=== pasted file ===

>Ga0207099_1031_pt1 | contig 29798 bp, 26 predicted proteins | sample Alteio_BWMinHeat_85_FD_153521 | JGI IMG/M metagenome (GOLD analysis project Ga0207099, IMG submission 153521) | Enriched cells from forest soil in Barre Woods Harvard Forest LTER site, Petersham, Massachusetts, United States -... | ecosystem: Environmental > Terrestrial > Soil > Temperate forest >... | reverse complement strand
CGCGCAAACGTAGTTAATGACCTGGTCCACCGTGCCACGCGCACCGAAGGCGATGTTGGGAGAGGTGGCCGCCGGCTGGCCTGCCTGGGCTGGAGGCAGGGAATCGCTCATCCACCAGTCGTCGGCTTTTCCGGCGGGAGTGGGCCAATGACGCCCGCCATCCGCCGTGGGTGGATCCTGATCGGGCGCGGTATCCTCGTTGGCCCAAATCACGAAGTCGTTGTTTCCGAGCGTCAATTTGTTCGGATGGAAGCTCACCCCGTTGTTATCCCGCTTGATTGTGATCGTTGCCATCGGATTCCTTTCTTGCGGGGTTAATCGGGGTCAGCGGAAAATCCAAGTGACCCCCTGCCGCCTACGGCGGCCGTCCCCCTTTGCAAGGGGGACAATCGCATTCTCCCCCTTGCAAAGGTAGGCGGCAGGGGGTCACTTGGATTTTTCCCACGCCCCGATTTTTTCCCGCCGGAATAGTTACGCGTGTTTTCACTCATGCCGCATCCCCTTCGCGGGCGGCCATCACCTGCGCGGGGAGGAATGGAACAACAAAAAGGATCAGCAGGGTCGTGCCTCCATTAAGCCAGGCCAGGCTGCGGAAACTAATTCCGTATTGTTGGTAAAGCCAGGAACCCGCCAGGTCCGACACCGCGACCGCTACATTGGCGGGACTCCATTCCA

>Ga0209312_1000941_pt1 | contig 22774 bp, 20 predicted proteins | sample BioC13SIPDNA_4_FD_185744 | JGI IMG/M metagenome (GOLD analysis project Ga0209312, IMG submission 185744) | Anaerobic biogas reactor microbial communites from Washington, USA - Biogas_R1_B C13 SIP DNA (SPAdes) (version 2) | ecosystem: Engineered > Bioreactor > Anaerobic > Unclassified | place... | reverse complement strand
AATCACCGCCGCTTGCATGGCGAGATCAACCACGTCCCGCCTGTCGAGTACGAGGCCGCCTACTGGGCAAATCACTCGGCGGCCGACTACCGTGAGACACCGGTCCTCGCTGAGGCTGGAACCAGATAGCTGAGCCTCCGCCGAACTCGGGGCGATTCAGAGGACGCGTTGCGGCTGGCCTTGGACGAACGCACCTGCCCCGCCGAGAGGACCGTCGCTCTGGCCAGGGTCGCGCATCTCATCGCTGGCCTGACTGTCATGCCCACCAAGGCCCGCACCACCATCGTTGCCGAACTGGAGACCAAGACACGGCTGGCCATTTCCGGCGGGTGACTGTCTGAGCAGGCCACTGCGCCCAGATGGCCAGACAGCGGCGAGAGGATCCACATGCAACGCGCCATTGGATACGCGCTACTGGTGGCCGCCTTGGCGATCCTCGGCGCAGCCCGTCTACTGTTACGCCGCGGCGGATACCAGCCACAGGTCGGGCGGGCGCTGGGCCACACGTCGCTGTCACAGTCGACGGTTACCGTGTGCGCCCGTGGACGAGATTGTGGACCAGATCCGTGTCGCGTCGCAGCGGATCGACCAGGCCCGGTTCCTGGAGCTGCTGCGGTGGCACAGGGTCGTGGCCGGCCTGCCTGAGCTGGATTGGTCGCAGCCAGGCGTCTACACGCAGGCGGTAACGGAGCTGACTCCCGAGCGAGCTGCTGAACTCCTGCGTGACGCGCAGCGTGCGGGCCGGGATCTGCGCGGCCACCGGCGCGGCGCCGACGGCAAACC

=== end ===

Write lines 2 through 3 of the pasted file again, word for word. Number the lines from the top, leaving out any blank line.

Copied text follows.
CGCGCAAACGTAGTTAATGACCTGGTCCACCGTGCCACGCGCACCGAAGGCGATGTTGGGAGAGGTGGCCGCCGGCTGGCCTGCCTGGGCTGGAGGCAGGGAATCGCTCATCCACCAGTCGTCGGCTTTTCCGGCGGGAGTGGGCCAATGACGCCCGCCATCCGCCGTGGGTGGATCCTGATCGGGCGCGGTATCCTCGTTGGCCCAAATCACGAAGTCGTTGTTTCCGAGCGTCAATTTGTTCGGATGGAAGCTCACCCCGTTGTTATCCCGCTTGATTGTGATCGTTGCCATCGGATTCCTTTCTTGCGGGGTTAATCGGGGTCAGCGGAAAATCCAAGTGACCCCCTGCCGCCTACGGCGGCCGTCCCCCTTTGCAAGGGGGACAATCGCATTCTCCCCCTTGCAAAGGTAGGCGGCAGGGGGTCACTTGGATTTTTCCCACGCCCCGATTTTTTCCCGCCGGAATAGTTACGCGTGTTTTCACTCATGCCGCATCCCCTTCGCGGGCGGCCATCACCTGCGCGGGGAGGAATGGAACAACAAAAAGGATCAGCAGGGTCGTGCCTCCATTAAGCCAGGCCAGGCTGCGGAAACTAATTCCGTATTGTTGGTAAAGCCAGGAACCCGCCAGGTCCGACACCGCGACCGCTACATTGGCGGGACTCCATTCCA

>Ga0209312_1000941_pt1 | contig 22774 bp, 20 predicted proteins | sample BioC13SIPDNA_4_FD_185744 | JGI IMG/M metagenome (GOLD analysis project Ga0209312, IMG submission 185744) | Anaerobic biogas reactor microbial communites from Washington, USA - Biogas_R1_B C13 SIP DNA (SPAdes) (version 2) | ecosystem: Engineered > Bioreactor > Anaerobic > Unclassified | place... | reverse complement strand